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I’ve been a fan of this Olympia, Washington-based indie-pop big band since I saw them play live in the States in 2008. This is their latest outing, following Oh, The Places We’ll Go. Places is a good development from their first album, the self titled Lake, which seemed so quiet as to barely be there, folk-pop that wanders right past. Places is a lot more like their live show; louder, and more fun. But Let’s Build a Roof develops their sound a lot more, and gives them a distinction that’s worth listening to.
This album wanders through a lot of new sounding territory. The opening track, ‘Breathing’, has a soft rock vibe that might suit fans of the National. Things head a bit darker with ‘Gravel’ before heading into the syncopated Pitchfork-featured ‘Madagascar’, which has an almost funky dub feel, but not in a way that will scare off indie pop fans. It features great vocal effects that pop up again throughout the album, evidence I guess of the better production on this album than the previous ones. The call and response ‘Sing 99 90’ is a standout. The album meanders along its feel good path, with tunes like ‘Remote Control Cars’ showing that Lake is a band of optimism and delight. If I had to choose a lowlight, I would go with ‘Christmas Island’, which dances with the kind of sweet twee simple sounds that the band generally does such a good job of avoiding.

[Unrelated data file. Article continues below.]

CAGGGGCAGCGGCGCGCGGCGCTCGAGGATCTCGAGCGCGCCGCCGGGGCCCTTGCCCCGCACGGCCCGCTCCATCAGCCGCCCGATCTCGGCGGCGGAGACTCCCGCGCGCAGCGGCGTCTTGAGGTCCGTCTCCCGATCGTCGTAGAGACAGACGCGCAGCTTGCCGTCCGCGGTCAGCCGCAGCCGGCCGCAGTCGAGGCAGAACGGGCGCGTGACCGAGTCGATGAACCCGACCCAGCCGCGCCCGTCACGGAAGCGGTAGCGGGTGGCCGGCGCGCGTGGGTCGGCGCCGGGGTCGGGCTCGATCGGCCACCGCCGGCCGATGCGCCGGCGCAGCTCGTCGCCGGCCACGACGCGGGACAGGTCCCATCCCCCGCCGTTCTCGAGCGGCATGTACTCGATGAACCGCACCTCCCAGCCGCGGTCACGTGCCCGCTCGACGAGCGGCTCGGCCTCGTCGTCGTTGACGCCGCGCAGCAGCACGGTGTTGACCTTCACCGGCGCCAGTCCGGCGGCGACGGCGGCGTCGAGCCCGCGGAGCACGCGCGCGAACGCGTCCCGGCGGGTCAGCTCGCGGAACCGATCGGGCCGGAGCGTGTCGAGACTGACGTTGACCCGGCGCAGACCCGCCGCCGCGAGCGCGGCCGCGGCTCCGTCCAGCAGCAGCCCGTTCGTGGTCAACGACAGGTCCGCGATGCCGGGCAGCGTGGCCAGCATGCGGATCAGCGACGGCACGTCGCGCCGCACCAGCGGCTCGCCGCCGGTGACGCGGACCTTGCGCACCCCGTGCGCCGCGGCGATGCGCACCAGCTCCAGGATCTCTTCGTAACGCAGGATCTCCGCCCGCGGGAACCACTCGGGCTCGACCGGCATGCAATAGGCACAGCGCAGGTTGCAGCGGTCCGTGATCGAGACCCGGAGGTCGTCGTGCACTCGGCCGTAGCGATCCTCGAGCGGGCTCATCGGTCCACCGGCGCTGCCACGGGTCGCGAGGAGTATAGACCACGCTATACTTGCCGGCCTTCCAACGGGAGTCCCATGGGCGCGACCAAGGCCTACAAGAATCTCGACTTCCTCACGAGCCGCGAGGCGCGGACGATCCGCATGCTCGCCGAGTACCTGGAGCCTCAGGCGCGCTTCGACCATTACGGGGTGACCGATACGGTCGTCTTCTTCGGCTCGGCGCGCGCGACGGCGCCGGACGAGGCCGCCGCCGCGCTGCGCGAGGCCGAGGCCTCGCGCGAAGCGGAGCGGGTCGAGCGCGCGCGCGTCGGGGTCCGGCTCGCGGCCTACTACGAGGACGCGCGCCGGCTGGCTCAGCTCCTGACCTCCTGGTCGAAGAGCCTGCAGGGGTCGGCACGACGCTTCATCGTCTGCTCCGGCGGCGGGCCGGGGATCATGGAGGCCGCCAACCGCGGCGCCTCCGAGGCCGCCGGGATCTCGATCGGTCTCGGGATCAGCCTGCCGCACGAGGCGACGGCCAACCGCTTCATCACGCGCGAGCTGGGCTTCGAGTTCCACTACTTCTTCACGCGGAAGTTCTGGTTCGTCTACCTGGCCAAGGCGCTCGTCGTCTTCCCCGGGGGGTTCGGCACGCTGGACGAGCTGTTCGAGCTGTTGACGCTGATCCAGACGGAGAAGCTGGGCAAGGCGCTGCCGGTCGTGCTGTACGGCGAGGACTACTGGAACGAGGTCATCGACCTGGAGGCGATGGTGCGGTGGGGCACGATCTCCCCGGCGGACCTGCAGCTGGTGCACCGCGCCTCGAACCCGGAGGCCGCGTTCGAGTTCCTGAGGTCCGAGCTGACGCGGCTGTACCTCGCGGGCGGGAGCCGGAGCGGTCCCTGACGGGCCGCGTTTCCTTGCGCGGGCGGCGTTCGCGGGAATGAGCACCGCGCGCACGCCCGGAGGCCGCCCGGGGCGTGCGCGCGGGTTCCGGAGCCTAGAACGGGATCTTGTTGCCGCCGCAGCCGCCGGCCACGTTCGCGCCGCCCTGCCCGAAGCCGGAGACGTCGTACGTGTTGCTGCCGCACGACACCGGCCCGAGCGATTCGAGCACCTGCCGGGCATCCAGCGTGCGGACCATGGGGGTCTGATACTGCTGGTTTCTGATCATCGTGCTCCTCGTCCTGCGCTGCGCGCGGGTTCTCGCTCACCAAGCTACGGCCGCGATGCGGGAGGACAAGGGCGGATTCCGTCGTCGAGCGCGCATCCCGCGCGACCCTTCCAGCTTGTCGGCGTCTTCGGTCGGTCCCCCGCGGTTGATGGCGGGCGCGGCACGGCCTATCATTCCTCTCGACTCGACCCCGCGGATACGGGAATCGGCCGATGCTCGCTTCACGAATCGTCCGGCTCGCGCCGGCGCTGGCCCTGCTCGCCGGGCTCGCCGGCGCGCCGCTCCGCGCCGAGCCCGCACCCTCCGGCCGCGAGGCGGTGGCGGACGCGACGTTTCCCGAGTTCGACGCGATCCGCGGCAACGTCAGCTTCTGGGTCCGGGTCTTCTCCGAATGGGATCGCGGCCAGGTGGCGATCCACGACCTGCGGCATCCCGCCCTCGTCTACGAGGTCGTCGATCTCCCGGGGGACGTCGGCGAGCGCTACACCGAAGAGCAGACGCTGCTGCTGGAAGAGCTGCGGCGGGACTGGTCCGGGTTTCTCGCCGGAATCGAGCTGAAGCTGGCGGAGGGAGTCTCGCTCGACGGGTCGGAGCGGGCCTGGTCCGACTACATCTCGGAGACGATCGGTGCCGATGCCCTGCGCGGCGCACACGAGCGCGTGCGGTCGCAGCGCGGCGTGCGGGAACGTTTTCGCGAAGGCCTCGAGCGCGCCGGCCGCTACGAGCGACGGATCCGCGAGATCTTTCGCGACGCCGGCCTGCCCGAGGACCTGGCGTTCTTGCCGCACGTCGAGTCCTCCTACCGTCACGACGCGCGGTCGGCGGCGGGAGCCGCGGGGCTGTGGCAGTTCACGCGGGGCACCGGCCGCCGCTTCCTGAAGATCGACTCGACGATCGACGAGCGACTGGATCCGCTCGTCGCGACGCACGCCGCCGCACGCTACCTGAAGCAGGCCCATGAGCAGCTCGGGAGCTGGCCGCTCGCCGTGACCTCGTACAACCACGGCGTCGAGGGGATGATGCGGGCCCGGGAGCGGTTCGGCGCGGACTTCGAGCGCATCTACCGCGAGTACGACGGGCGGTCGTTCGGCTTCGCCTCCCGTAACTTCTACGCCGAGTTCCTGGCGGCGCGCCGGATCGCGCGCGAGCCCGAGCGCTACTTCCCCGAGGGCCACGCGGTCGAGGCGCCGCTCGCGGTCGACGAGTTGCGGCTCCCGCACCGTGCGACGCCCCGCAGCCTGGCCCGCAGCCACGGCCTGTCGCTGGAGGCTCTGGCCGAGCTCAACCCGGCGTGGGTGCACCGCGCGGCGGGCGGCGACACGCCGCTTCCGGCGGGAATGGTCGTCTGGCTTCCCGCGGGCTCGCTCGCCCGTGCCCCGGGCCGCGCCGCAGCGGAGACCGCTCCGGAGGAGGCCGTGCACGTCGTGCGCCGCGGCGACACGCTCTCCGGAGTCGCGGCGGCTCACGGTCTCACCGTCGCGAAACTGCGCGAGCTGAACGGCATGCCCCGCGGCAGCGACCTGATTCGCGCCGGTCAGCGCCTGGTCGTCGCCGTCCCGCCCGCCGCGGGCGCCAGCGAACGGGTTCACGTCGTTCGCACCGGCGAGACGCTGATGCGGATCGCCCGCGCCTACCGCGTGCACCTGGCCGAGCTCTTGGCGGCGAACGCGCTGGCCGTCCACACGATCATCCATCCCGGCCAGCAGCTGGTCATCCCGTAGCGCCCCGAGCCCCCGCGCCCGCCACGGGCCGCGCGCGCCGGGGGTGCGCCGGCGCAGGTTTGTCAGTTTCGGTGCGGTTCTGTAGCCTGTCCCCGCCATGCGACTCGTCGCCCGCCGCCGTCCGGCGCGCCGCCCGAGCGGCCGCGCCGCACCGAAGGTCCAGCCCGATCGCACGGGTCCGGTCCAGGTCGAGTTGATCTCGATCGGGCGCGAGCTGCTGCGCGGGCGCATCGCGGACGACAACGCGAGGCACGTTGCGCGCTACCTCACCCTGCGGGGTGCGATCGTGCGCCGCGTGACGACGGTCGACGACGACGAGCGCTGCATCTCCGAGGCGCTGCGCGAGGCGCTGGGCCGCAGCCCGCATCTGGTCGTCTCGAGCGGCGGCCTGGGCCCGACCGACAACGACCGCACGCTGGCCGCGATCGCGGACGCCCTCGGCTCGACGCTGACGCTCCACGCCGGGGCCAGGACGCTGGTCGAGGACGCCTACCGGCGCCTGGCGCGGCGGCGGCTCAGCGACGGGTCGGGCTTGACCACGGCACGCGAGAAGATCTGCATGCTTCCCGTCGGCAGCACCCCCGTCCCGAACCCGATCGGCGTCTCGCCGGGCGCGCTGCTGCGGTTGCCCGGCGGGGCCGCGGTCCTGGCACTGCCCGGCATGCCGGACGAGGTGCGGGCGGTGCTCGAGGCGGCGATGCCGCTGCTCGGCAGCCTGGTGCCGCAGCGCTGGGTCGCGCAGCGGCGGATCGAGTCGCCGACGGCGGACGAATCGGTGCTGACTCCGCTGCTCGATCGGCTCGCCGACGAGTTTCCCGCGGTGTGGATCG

Lake play a good game with light and dark, electronic and acoustic. They professionally master the multi-instrumental sound of which I’m so fond, blending horns with adept songwriting, vocal melodies and harmonies reminiscent of Fleet Foxes. And it’s all so fresh! It’s taken me a long time to write this review at all, because I keep giving up and just listening to the album. I catch myself listening to other bands and just thinking, ‘Lake is so much better’. It makes me wish that I had much better speakers.